Trudy Harris began her career with Hospice in 1981, eventually becoming the president of the Hospice Foundation for Caring. This collection of more than forty true stories of Harris's patients offers readers an incredible glimpse at what lies beyond and what the living can learn from the dying.Read more...
Trudy Harris began her career with Hospice in 1981, eventually becoming the president of the Hospice Foundation for Caring. This collection of more than forty true stories of Harris's patients offers readers an incredible glimpse at what lies beyond and what the living can learn from the dying. Her patients have described to her visions of angels and loved ones who have gone on before, the sounds of ethereal music, colors that did not exist on earth. She has been with hundreds of patients as they took their last breaths and knows the kinds of questions that both the dying and the loved ones they are leaving behind ask.
-- What do you say to a loved one who is dying?
-- What happens when we die?
-- How can you make a dying friend feel safe?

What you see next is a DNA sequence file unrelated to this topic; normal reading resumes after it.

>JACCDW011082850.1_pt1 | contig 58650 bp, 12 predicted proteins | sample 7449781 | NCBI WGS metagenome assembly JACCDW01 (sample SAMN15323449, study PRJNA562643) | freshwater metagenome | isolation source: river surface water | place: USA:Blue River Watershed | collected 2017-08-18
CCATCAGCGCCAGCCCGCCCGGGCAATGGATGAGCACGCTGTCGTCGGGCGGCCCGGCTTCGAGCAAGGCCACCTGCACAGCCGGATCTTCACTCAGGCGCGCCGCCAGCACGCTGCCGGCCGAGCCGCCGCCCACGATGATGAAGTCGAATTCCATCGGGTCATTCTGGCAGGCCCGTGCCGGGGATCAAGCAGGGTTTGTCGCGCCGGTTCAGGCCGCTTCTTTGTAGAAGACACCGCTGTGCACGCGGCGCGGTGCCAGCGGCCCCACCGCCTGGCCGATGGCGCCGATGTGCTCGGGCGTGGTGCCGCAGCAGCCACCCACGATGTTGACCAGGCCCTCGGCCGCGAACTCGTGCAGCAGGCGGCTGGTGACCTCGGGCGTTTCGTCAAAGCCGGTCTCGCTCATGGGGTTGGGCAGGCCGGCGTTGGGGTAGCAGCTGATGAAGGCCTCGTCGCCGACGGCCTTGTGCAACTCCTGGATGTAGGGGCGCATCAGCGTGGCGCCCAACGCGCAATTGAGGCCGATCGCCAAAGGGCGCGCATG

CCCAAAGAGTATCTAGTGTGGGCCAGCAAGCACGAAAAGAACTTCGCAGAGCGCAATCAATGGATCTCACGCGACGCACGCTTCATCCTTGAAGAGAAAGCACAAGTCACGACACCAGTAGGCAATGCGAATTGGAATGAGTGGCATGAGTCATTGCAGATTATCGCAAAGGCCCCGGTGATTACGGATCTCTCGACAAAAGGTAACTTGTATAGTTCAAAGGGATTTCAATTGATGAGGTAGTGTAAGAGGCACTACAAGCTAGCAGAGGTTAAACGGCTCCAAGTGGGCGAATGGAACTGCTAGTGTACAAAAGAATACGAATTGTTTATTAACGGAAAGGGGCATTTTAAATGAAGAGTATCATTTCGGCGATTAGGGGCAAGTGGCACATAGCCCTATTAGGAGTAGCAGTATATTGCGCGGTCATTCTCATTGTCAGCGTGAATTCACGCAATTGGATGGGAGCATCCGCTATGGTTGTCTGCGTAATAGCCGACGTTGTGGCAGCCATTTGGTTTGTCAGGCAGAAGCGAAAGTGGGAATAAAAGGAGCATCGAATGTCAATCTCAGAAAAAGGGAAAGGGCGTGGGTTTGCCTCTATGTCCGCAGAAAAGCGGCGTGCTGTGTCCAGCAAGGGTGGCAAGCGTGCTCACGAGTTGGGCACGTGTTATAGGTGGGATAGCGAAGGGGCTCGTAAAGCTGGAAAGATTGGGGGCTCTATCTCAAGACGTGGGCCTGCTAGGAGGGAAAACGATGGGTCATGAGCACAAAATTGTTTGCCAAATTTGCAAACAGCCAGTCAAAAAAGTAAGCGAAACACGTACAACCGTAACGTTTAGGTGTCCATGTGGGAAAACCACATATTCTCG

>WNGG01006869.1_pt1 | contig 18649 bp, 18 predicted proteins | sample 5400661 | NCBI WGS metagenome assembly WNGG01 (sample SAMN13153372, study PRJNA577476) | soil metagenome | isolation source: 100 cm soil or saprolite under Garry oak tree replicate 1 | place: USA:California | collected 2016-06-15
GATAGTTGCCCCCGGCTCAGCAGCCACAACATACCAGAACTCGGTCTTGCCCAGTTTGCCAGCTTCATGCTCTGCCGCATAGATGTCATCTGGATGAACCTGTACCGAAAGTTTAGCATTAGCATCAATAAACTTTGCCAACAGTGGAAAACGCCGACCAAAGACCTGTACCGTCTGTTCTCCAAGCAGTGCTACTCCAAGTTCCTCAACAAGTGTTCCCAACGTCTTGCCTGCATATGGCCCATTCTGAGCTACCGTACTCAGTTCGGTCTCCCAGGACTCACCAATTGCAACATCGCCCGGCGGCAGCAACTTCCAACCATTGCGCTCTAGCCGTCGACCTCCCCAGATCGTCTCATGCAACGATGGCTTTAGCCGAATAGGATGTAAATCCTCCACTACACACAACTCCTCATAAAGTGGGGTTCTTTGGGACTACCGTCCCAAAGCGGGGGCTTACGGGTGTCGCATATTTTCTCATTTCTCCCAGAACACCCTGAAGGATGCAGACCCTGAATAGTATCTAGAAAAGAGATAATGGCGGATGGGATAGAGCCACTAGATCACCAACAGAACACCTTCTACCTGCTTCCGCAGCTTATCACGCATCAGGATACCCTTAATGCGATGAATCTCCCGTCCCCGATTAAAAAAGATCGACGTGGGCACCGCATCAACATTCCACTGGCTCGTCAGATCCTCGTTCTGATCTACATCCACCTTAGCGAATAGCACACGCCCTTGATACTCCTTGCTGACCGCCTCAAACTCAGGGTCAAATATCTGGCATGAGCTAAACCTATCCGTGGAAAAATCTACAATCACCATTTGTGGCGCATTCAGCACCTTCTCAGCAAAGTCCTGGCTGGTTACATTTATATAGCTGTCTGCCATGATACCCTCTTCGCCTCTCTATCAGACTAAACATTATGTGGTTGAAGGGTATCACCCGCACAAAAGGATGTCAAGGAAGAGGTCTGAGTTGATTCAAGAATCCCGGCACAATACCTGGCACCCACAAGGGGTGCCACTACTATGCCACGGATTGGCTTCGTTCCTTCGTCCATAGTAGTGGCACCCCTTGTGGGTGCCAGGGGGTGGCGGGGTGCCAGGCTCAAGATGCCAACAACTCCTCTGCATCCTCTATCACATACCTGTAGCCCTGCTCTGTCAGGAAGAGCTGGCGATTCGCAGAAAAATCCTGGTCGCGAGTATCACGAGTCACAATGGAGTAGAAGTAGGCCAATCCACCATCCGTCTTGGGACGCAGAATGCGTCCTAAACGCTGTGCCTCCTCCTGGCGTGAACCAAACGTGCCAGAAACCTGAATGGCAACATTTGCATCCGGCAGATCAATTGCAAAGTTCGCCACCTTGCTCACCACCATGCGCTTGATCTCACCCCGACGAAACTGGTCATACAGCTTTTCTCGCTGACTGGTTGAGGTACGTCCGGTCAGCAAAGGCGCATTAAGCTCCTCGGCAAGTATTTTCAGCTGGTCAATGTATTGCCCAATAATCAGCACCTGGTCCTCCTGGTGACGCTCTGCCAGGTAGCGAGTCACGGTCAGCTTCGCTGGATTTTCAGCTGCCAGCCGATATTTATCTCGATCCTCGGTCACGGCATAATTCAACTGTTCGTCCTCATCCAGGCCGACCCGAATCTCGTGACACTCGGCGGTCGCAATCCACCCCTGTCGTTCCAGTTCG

Does a dying person really see angels, hear music, or see friends and family members who have already died?
Tender, heartbreaking, and eye-opening, Glimpses of Heaven offers a window into the world beyond and life after death.
- ISBN-13: 9780800732516
- ISBN-10: 0800732510
- Publisher: Fleming H. Revell Company
- Publish Date: April 2008
- Page Count: 190
- Dimensions: 8.74 x 9.38 x 0.51 inches
- Shipping Weight: 0.52 pounds
Publishers Weekly® Reviews
- Reviewed in: Publishers Weekly, page 70.
- Review Date: 2008-02-25
- Reviewer: Staff
As a hospice nurse and the former president of the Hospice Foundation for Caring, Harris has seen more than her share of death. In this collection of 44 real-life stories, she shares her own journeys with patients in their final days with an eye not only to what the dying experience, but what those last days, weeks and months may teach those of us who walk with them. Regardless of our lifelong faith, or lack thereof, Harris believes, most dying people come to experience God's unconditional love and his desire to welcome us home, a point illustrated by the book's stories. Many of the shorter two- or three-page stories lack enough detail or new information to be thought provoking or spiritually nurturing, but Harris's longer anecdotes, like those about her grandparents, are deeply touching and encouraging. Those attending a dying person will find examples of ways they may listen to and be helpful to them. Those who wonder about what their own journey toward death may be like will find in these stories a demystification of the last days of life on earth and future glimpses of heaven that offer comfort and hope. (Apr.)